Theda Bara remains the archetypal silent movie star. Her dark, smoky eyes and porcelain skin define the era, when film-making was in its infancy and stars had to colour their faces with unnatural shades to show up on the film stock. (To achieve the look above, Bara had to paint her face yellow and her lips brown).
Born in 1885, Bara was a Jewish girl from Ohio who was transformed into an exotic Middle Eastern mystic by the fledgling movie publicity machine. She was famous at a time when onscreen and offscreen images intermingled to create a wholly Baudrillardian simulacrum; Fox Studios spread so much misinformation about Bara that she’s often cited as the first publicity-created star and its hard to untangle the real woman from the studio-created myth.
Bara wasn’t actually the first onscreen vamp (although her legend would have us believe that she was), various bit parts in the early teens were siren-like characters and The Vampire (1913) starring Alice Hollister was the first feature-length examination of the gothic subject matter at nearly 40 minutes long. But no one popularised the smouldering glances and man-trapping sexuality like Theda Bara.
Bara was the quintessential Edwardian film star and the most successful screen femme fatale to date, so when the first vogue of the vamp ended after the Great War (and the age of the Flapper began) she was left typecast with no where to go. A marriage to a film director who wasn’t keen to have a working wife also didn’t help the longevity of her career.
Despite this she made 42 films in 12 years – all silent pictures – and in 1918 she was the third top movie star in America, ranked only behind Charlie Chaplin and Mary Pickford in popularity. A fire at Fox’s film storage vaults in the 1930s meant that the majority of her films were destroyed (only 6 prints remain), and as she never made the transition to sound she is viewed as a rather mysterious figure of the silent screen.
The film that catapulted Bara to stardom and cemented her image as a man-hungry vampire was A Fool There Was (1915). Based on a Rudyard Kipling poem that was in turn written about a painting, the film follows the story of a wealthy diplomat that meets his end as Bara seduces him to the point of no return, destroying his life in the process. I (the Broken Hearts) created a soundtrack for this film that was screened at the BFI in 2009.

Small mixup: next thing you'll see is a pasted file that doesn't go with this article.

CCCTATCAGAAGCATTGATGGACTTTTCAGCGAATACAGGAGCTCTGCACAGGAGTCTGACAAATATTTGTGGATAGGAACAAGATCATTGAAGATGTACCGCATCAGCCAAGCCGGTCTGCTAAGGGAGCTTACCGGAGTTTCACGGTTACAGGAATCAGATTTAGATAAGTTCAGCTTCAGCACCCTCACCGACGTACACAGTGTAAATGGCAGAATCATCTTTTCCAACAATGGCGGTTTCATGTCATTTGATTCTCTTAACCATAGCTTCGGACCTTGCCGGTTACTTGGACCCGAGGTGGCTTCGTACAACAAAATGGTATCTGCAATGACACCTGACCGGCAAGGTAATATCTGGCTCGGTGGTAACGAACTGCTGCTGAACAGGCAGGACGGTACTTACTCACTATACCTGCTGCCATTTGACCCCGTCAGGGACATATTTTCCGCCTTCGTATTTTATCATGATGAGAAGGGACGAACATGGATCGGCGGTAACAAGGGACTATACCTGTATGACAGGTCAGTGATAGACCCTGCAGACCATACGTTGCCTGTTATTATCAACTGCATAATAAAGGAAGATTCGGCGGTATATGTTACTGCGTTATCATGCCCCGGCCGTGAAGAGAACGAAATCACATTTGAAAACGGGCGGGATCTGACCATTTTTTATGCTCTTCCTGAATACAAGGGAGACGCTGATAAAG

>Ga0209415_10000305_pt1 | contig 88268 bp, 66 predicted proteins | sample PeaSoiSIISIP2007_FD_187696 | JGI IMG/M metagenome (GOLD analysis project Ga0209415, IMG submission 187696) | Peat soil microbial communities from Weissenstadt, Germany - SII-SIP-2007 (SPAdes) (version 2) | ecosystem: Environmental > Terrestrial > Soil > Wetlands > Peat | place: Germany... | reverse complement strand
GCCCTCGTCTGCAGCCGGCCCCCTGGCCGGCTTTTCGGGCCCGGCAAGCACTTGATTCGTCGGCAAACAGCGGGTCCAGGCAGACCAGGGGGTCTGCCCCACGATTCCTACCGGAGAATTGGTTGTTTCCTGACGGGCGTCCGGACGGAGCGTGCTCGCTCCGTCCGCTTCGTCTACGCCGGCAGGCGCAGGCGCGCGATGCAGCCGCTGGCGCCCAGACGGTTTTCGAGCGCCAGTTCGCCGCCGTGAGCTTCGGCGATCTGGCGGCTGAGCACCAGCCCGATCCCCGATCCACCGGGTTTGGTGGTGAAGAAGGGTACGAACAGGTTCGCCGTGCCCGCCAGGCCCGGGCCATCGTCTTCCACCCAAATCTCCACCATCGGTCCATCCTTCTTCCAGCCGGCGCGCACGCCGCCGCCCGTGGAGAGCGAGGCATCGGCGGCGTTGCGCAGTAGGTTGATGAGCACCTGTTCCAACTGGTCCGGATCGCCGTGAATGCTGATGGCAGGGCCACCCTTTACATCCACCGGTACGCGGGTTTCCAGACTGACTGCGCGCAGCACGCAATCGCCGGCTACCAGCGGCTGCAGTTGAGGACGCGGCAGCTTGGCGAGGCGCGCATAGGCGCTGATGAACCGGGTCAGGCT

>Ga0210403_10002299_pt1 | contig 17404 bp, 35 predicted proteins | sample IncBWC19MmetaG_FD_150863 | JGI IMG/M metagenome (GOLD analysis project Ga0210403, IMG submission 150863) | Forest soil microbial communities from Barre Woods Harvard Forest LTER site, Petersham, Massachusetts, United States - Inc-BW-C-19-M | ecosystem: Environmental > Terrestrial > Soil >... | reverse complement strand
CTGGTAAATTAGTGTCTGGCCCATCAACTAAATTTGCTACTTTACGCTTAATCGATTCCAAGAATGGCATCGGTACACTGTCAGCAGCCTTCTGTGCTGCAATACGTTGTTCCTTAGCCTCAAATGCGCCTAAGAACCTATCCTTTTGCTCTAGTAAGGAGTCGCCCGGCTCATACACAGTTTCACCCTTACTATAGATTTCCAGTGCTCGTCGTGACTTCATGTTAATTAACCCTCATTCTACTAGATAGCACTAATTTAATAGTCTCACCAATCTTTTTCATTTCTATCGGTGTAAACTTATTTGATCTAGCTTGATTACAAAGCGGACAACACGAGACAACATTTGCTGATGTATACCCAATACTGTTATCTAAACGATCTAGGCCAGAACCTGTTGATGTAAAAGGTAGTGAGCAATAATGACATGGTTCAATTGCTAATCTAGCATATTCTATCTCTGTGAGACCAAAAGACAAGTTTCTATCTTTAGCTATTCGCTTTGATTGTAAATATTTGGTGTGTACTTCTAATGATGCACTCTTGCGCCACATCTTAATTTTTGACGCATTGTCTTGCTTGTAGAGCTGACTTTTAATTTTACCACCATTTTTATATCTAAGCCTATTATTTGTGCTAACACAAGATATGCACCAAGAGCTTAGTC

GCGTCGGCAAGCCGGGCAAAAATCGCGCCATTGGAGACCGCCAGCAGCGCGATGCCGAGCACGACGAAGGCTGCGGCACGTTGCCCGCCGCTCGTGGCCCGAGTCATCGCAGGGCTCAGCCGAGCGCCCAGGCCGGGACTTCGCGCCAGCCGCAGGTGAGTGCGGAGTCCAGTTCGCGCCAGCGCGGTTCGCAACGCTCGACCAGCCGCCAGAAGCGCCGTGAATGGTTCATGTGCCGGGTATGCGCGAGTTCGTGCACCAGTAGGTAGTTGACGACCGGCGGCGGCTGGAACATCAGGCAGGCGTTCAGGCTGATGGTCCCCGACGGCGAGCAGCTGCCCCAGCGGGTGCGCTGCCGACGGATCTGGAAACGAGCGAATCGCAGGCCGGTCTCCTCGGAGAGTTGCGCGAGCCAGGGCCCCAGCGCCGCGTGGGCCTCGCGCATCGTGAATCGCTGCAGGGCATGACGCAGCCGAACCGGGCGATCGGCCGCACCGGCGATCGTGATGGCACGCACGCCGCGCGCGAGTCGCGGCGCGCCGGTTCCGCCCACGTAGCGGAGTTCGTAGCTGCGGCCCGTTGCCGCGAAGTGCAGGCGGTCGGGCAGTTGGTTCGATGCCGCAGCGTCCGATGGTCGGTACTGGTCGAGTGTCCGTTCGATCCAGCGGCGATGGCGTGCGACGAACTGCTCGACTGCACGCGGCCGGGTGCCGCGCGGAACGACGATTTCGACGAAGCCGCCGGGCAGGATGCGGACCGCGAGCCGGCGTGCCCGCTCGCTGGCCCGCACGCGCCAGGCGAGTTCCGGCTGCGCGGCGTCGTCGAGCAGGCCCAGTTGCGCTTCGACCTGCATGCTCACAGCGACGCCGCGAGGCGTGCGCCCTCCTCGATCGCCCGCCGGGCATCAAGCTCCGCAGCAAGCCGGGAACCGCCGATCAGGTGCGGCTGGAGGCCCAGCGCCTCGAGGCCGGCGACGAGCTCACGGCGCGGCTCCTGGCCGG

This strangely necrophiliac triptych of publicity shots for A Fool There Was (1915) could well have inspired Alexander McQueen in this deathly ensemble from A/W 2001
You can read more about this collection in my first post.
Theda Bara was sold to the public using exotic notions of the Orient. Despite her Ohio origins, studio publicists spun tales about her heritage, claiming that she was the daughter of a French actress and an Italian sculptor who grew up in the shadow of the Sphinx. Adding to this mystique were the widely circulated rumours that her stage name was an anagram of ‘Arab Death.’ The reality was a little more mundane; Bara was a shortened version of ‘Baranger’ (her mother’s maiden name) while Theda was an abbreviation of her birth name Theodosia.
Her vampish roles often had an Eastern theme, allowing for lavish costumes and near nudity (the type which would eventually lead to the self-censorship of the Hays Code). Astonishingly, Bara’s starring role in Cleopatra (1917) preceded the Egyptomania craze that followed the discovery of Tutankhamun’s tomb in 1922 and lasted throughout the 20s.
Her exoticised image is celebrated in the popular song ‘Rebecca Came Back from Mecca’ published in 1921 that you can hear if you listen from 4.20 here. Ever the trend-setter, a proliferation of ‘exotic’ themes in fashion and popular entertainment followed Bara’s success in Cleopatra and Salome.
Eastern influences in the Ziegfeld Follies from Jazz Age Beauties by Robert Hudovernik
Egyptian influences fed into Art Deco styles throughout the 1920s. From Art Deco by Victor Arwas (all 1925-27).